Apart from the cemetary Père Lachaise three other landmarks seems to be:
Eglise Saint Jean Bosco
Philippe Starck's hotel Mama Shelter
Le pavillon Carré de Baudouin
We were not disappointed. What is the best-preserved art deco building in Paris? Surprisingly, the answer may well be a little-known neighbourhood church in the 20th arrondissement. Spotlight on a fascinating structure that merits greater recognition.
The Don Bosco church dated from 1933 and was an art deco bijoux hidden in the middle of nowhere. What is most striking is the coherency of the ensemble. This is largely due to the fact that the Maumejean brothers were responsible for the design and construction of the majority of the church's works. Not only did they produce most of the stained-glass windows, but they also worked on the mosaics and the marble fonts and alters. The play of light and colour inside the building is almost theatrical, thanks in large part to a zenithal band of stained-glass windows around the edge of the ceiling. This light sets off the mosaics perfectly.
Pondering around the outside of Père Lachaise we came across more space invaders in half a day than we had seen the past six months! Yes, one of my friends is an invaders collector!!! Invader is a French urban artist who pastes up characters from and inspired by the Space Invaders game, made up of small coloured square mosaic tiles that form a space invader character mural.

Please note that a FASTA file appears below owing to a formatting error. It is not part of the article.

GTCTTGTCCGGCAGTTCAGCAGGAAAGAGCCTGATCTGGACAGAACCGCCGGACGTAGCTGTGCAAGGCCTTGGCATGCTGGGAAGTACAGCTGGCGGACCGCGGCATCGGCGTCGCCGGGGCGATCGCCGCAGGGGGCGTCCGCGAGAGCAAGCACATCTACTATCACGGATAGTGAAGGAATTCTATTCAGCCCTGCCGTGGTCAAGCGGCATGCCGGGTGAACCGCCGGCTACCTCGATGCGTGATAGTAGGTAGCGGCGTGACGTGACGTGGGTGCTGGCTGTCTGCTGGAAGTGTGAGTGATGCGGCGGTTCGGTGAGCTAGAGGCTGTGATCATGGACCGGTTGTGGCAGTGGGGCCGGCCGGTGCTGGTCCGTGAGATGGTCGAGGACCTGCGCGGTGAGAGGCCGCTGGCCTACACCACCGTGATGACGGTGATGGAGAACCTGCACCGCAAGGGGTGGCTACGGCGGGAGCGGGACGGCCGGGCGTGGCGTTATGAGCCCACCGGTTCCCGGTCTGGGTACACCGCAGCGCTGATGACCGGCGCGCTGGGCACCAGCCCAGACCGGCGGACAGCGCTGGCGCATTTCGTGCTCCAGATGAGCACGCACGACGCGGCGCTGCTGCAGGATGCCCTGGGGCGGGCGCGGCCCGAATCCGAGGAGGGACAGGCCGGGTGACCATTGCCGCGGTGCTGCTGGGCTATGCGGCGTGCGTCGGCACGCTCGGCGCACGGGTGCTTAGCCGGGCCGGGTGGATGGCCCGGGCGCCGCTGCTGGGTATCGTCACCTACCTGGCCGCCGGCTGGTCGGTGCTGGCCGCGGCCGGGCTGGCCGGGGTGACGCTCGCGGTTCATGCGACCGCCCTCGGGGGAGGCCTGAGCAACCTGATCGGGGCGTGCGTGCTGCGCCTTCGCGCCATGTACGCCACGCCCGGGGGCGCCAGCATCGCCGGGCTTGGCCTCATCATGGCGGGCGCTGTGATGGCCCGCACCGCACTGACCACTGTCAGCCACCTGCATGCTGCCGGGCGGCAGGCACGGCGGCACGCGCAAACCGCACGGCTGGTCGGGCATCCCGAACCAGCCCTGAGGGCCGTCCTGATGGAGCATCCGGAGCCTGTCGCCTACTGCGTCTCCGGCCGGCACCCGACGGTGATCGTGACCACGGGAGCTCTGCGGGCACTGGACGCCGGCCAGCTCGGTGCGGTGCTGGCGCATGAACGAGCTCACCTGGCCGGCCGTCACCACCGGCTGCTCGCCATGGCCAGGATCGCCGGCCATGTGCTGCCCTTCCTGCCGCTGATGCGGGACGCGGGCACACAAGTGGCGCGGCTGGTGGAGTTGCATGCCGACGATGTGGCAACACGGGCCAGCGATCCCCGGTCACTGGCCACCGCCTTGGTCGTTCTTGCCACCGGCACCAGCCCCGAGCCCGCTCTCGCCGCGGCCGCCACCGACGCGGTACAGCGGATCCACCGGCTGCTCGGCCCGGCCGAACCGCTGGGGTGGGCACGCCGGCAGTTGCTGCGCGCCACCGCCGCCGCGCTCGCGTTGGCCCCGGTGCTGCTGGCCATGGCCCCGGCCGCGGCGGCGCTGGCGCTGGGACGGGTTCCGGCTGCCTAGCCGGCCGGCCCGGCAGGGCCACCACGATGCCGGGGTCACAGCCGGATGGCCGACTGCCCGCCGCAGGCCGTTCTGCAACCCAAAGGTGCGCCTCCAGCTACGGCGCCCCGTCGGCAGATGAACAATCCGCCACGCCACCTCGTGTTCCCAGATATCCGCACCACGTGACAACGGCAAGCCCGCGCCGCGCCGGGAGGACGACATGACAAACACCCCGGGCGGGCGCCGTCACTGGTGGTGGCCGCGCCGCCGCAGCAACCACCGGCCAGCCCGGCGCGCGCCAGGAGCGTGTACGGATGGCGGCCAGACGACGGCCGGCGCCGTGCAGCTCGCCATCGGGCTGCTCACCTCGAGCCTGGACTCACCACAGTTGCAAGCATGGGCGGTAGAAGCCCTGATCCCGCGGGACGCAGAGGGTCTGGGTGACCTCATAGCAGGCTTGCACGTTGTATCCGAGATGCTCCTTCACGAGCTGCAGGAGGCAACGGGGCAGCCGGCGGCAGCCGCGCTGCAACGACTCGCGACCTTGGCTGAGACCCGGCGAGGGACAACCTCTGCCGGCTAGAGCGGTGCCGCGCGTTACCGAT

I have never just walked into a hotel to LOOK at it but then again how often does Philippe Starck design a hotel in your neighbourhood? In we went, pretending to be the foreign tourists that we were and...WOW! At the heart of this hotel you can feel the passion and enthusiasm for top quality design and Philippe Starck’s attention to detail is amazing.
Since it was too early for lunch eventhough some of us were considering it (at 11:20!?!) we continued our route towards the Pavillon Carré Baudouin, a building from the 18th century in the style of an Italian villa.
Entering into the building what seemed like a back entrance with our coats and wet umbrellas we walked into yet another free exhibition and were pleasantly surprised by an urban universe of towering churches and skyscrapers in rose-pink and orange, with touches of green or yellow or somber green by Marcel Storr. Little is known about Storr (1911-1976), apparently, illiterate and deaf. He was a humble groundskeeper at the Bois de Boulougne and various other parks and gardens of Paris. He considered himself a genius and hated Picasso, whom he claimed could not draw. Interesting statement, don't you think?!?
Our expedition was topped off by a well deserved, scrumptious lunch at Afrik'N'Fusion with grilled yassa chicken & pineapple ginger juice.
If anybody tells you that all there is to see in the 20ème arrondissement is the Père Lachaise cemetary, hunting for murals and invaders alone will keep you busy all day.